I appreciated Dove’s honesty about her insecurities, and her challenges in navigating the world as a tall woman rang true for me.  The article wasn’t exactly brimming with feel-good pep-talk goodness, but it’s also worth noting that it takes some people longer than others to develop self-confidence and to fully appreciate their height as a positive asset.  It’s an ongoing process.  If anything, the tone of the article really highlighted how friggin’ essential it is to develop a sense of self; an identity that isn’t defined in relation to other people, especially dudes.  It’s a tall order (oho hahaha) to do this, I know, since it’s human nature to come down with a wicked case of Compare-itis pretty often.  We’re also surrounded by a culture that loves body policing, reinforcing old-as-the-hills gender stereotypes, and making people feel badly about their perfectly lovely selves so that they will buy stuff.  But if you can see past all this every once in a while,  you will be an unstoppable tornado of love in the form of a girl!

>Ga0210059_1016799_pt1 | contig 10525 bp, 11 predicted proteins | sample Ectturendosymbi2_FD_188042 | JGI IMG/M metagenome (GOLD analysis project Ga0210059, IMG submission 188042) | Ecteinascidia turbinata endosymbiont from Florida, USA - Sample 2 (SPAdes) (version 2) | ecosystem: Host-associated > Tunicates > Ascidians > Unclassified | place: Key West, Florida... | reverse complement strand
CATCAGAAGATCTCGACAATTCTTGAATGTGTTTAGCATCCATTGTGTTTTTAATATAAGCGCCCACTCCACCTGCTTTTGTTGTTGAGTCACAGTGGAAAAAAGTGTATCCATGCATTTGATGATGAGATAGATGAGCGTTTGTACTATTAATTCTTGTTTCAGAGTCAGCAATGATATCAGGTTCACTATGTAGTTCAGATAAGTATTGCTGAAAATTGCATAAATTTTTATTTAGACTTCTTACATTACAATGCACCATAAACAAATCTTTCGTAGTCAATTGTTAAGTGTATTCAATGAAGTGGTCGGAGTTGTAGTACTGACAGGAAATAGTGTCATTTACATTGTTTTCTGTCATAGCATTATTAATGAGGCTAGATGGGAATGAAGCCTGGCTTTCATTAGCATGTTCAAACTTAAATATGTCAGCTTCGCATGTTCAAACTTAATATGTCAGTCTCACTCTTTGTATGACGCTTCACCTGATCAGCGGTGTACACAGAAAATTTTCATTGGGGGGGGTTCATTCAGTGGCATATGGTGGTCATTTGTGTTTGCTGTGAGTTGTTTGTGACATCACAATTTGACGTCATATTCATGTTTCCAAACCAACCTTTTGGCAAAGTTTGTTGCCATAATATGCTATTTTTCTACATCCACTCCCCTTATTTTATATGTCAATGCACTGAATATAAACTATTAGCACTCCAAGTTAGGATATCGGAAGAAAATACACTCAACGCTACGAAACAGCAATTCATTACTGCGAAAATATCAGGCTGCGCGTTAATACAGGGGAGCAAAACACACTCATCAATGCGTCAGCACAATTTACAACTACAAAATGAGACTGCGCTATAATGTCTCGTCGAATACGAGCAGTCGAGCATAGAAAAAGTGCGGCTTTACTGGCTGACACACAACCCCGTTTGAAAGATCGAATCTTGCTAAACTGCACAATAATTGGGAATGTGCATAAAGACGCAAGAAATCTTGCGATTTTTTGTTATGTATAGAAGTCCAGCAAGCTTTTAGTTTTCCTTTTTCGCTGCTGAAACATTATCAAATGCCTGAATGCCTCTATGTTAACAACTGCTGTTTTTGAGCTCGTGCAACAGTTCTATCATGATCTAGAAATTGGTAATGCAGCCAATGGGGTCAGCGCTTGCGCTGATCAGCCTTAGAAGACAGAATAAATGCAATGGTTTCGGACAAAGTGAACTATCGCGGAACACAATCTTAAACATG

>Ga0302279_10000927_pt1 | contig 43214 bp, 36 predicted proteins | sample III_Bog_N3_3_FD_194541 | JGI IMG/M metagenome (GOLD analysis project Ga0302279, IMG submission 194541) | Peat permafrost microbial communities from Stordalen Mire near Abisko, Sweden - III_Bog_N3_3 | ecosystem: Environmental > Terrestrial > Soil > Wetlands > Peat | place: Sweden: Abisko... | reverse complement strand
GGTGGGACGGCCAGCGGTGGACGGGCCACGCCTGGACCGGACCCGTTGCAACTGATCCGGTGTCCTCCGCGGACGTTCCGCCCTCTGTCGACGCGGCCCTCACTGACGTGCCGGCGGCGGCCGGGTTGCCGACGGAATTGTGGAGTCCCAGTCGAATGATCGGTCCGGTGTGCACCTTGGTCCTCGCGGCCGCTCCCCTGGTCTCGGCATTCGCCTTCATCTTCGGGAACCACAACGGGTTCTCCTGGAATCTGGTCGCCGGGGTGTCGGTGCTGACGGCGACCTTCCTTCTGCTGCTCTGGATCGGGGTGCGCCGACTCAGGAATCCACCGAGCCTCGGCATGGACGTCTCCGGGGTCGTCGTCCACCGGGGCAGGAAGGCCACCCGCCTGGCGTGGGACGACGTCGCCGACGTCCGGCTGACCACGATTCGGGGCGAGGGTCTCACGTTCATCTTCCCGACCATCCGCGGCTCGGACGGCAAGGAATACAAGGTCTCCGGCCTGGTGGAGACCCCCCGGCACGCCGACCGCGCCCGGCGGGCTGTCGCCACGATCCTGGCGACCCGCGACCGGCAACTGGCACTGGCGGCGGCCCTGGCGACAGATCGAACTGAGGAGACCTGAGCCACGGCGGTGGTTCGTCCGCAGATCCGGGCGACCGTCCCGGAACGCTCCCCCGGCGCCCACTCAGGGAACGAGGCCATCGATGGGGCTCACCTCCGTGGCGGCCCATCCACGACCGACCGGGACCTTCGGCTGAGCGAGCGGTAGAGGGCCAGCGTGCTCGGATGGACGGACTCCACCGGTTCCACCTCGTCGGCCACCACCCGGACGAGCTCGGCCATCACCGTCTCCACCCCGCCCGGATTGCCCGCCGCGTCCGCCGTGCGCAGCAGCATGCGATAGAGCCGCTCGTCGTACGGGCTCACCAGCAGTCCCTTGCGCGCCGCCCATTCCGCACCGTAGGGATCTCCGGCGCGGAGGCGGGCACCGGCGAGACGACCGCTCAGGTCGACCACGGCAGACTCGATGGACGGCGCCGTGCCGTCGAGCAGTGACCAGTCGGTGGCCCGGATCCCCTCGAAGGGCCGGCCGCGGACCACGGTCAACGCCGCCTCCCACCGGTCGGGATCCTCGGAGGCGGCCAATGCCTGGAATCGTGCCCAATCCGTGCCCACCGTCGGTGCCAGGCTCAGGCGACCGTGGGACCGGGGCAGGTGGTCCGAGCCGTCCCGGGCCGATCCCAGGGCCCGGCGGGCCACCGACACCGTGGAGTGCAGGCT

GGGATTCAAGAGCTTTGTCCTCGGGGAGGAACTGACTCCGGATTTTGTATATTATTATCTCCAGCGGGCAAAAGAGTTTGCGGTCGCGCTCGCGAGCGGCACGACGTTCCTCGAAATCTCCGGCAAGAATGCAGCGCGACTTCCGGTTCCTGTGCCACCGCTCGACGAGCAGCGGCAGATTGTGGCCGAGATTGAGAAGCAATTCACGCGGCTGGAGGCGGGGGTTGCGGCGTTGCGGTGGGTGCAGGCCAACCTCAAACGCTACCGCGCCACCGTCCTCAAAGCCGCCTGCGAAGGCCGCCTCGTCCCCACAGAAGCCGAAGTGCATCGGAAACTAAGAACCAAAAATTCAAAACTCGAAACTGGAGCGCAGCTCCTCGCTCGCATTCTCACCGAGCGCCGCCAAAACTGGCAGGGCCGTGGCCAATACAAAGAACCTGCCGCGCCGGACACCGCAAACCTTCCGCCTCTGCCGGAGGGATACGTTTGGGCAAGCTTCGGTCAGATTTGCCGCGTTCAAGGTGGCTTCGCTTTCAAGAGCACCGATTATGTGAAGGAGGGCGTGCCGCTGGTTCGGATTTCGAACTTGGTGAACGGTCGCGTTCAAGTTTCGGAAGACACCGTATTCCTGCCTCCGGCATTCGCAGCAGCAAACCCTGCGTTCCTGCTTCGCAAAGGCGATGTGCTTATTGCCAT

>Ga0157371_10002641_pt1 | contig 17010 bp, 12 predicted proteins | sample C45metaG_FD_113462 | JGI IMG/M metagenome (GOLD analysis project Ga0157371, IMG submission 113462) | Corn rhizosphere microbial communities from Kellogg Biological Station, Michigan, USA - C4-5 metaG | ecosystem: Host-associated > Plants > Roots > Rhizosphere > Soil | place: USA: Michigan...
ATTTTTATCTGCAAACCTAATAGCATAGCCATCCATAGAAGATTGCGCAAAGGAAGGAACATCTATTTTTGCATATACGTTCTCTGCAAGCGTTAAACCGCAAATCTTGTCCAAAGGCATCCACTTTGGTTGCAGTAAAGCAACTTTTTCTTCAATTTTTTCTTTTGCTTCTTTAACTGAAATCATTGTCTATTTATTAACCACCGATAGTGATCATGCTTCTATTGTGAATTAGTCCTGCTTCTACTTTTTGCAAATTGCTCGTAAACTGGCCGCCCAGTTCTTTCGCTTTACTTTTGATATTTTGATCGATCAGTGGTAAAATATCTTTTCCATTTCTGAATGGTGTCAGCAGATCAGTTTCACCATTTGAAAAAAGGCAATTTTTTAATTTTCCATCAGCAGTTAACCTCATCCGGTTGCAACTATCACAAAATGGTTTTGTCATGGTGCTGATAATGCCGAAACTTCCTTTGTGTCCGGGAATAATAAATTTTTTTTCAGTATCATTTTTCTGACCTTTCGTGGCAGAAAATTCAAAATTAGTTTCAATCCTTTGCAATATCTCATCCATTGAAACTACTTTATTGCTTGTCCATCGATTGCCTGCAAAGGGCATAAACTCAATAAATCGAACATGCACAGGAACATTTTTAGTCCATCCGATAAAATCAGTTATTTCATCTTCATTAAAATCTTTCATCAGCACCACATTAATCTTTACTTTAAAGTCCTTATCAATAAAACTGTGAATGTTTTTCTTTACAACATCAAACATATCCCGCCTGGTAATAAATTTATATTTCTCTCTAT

Okay- back to the bitchin’:  Many of the comments from fellow tallies reinforced the notion that tall women are especially public targets of the insecurities and hang-ups of other people, and that these unresolved self-esteem issues, mixed with the fact that many people (especially guys) feel inexplicably entitled to comment on womens’ bodies, means that tall women face an undue level of harassment and running public commentary.  Even worse?  Many of us take all sorts of measures to make other people feel comfortable with our “impetuous” height, and resort to slouching, sitting instead of standing, losing weight as to appear more frail and to “take up less space,” deliberately changing our mannerisms to appear more passive and “non-threatening,” and being far too kind to people who truly deserve a proper verbal smackdown.  I think I’ve avoided the deliberate slouch, but I’m definitely guilty of suffering fools far, far too gladly (usually while Morrissey’s voice sings in my head “In my liiife, why do I give valuable time to people who I’d much rather kick in the eyyeeee?”)  The internalized belief that we’re somehow to blame for triggering the insecurities of others, and thus feel compelled to play therapist by changing and diminishing ourselves is….pretty friggin’ screwed up.  It’s a much larger societal screw-up, and not created by tall women themselves, so it’s pretty hard to fix by just switching into a pair of flats.  Pretttyyy screwed up.  We know that “heightism” is mere peanuts compared to systemic, all-pervasive forms of discrimination like racism, etc…, but it’s still important to note that height, weight and sexism intersect in some pretty insidious ways, and that the only way to start dismantling all of this is to talk about it.